Carl Vadivella Belle is a former Australian career diplomatic officer who, during a posting in Malaysia, became a Hindu pilgrim and participated in the Hindu festival of Thaipusam and later was terminated on the account of his devotional activities in Malaysia and Australia.
In his own words, it traces his inability to find solace or meaning in the philosophies of the Western world, describes his experiences in Malaysia, his adoptation of Saivite Hinduism, and the power of spiritual transformation.
Carl Vadivella Belle received his primary and secondary education in rural South Australia, He obtained a Bachelor of Arts degree at the Australian National University, Canberra.
He joined the Australian Department of Foreign Affairs, and between 1976 and 1979 served in the Australian High Commission, Kuala Lumpur.
He has maintained a long term interest in Malaysian social, religious and political issues, especially Hinduism in Malaysia and the histories and traditions of Malaysia’s Indian community.
His doctoral dissertation, “Thaipusam in Malaysia: A Hindu Festival Misunderstood?” was accepted by Deakin University in 2004.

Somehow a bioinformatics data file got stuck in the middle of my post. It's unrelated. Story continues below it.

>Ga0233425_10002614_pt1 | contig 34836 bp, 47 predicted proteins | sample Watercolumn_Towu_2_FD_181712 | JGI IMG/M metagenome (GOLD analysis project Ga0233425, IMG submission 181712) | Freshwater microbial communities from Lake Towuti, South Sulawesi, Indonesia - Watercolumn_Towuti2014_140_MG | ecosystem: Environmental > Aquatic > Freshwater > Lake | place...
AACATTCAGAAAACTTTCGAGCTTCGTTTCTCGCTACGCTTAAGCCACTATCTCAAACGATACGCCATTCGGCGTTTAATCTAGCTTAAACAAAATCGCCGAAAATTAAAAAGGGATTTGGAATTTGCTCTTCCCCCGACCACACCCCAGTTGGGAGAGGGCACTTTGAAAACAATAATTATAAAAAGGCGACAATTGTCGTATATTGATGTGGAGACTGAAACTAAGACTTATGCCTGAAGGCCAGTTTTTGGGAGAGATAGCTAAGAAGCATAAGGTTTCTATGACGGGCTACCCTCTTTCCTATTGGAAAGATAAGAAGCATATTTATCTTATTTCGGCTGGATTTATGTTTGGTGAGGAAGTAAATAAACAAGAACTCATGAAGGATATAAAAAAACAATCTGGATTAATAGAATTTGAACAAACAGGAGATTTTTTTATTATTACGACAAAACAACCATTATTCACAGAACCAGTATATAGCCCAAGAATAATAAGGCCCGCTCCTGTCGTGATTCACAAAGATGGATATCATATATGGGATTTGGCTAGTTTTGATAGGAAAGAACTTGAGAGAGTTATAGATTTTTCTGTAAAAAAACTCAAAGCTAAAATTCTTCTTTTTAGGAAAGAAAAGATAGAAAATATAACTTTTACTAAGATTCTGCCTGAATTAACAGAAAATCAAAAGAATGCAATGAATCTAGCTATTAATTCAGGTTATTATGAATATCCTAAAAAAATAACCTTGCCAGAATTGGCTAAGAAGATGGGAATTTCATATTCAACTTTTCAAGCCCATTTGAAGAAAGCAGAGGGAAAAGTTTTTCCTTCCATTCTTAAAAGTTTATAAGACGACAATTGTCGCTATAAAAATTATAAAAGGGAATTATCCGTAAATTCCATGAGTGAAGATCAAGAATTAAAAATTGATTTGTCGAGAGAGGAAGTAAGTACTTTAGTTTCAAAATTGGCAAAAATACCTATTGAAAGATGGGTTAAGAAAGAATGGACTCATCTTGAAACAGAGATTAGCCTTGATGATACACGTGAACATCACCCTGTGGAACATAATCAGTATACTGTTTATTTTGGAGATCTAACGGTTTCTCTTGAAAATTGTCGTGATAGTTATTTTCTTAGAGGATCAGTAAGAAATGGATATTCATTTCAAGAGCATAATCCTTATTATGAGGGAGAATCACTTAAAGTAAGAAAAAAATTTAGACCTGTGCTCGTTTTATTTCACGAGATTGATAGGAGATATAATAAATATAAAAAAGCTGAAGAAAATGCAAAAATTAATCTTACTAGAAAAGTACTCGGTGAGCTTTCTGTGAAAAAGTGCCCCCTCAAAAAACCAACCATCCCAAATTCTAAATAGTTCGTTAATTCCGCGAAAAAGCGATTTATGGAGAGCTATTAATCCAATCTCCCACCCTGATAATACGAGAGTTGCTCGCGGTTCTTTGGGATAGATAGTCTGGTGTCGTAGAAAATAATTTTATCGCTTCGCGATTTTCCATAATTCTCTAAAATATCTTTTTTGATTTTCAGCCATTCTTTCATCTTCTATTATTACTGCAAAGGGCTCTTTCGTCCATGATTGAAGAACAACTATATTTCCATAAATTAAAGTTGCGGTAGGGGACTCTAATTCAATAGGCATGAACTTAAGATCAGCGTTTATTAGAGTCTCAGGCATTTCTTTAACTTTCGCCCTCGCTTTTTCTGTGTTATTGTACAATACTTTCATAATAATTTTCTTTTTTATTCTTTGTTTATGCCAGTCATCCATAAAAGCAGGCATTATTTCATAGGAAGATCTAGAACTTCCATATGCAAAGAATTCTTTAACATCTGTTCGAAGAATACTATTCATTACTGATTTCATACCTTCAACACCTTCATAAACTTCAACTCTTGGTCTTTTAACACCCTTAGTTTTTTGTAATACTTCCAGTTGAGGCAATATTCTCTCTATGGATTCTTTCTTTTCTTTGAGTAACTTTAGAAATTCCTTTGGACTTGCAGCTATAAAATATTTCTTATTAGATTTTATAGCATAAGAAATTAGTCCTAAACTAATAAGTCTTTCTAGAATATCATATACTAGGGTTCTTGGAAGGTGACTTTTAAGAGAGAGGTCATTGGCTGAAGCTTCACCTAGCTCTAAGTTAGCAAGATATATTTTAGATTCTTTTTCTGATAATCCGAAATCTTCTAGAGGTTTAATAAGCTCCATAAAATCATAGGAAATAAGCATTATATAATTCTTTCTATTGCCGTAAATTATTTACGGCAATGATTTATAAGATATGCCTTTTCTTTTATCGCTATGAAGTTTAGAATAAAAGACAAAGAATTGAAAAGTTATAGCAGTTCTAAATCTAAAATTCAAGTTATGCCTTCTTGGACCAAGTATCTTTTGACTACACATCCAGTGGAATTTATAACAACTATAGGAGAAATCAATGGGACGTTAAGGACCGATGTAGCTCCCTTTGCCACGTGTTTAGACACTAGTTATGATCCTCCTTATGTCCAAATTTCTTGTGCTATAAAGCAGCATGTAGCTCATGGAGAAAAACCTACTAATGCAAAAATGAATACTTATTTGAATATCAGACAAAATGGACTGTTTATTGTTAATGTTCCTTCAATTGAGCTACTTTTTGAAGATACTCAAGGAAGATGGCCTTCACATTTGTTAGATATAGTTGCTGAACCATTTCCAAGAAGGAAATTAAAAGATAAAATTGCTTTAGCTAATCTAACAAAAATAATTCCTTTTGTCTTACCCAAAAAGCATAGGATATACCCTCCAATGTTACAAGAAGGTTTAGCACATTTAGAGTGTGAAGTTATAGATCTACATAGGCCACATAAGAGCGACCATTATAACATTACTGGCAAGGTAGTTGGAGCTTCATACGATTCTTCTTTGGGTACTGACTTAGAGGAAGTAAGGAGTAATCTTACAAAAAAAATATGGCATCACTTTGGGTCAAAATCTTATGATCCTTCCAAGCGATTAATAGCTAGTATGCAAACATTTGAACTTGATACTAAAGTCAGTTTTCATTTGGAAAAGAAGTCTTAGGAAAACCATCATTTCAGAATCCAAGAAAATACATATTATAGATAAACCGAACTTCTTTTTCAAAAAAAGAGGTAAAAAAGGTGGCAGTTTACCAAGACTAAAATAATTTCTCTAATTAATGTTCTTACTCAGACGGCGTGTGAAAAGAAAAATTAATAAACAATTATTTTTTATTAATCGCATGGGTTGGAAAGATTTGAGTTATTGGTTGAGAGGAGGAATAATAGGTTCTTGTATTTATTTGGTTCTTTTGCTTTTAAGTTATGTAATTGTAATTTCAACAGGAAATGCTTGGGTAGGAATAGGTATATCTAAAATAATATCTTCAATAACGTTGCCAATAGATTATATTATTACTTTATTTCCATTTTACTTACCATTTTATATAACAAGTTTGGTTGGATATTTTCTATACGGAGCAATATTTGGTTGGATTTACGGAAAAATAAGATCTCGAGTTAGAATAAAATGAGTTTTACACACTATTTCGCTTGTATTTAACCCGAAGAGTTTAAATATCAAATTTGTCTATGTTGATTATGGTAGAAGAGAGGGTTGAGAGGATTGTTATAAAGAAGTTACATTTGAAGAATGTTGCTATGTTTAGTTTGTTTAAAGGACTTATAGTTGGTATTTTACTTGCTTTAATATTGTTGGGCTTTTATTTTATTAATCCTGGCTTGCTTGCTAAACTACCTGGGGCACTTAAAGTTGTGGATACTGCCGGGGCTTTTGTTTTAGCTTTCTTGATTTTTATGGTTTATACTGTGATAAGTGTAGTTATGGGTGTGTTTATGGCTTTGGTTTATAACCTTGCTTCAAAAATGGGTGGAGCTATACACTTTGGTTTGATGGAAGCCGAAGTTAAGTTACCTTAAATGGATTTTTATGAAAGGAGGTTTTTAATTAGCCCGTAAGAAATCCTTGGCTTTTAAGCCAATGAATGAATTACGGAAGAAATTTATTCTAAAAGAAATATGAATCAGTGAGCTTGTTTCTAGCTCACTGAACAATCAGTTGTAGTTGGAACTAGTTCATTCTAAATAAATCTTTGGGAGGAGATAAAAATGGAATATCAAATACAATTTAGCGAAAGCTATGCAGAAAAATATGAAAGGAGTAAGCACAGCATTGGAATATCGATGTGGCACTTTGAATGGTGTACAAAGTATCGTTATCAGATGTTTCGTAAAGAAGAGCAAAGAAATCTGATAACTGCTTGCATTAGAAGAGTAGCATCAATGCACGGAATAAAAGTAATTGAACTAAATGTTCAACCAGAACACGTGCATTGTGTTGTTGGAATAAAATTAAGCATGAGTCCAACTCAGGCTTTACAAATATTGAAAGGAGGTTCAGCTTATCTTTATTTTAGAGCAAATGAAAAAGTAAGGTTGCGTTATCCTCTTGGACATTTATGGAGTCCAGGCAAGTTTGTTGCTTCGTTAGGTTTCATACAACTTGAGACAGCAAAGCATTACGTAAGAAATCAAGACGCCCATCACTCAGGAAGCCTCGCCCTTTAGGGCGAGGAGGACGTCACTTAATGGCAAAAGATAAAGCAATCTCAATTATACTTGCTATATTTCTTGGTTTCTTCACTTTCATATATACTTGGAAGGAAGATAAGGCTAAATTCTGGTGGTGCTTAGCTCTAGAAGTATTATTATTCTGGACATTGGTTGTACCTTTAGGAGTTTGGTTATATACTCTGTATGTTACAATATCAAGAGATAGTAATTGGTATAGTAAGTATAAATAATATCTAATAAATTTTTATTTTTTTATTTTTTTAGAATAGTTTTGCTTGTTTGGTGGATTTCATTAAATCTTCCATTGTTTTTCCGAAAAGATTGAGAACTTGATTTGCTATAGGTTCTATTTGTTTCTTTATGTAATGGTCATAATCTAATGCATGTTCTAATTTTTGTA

He was appointed inaugural Hindu Chaplain at the Flinders University of South Australia in 2005.
Belle was also Deputy President of the Hindu Society of South Australia from 2004 to 2007.
He has lectured extensively on both Malaysian politics and society, and on South Indian Hindu traditions, as well as wider religious issues, and has published numerous papers on these topics.
He has also acted as principal consultant to several television and radio productions focussing on the festival of Thaipusam as it is practiced at Batu Caves, Kuala Lumpur.
He is currently a visiting professor at the Institute of Southeast Asian Studies, Singapore and recently completed a book, “Indians in Malaysia.”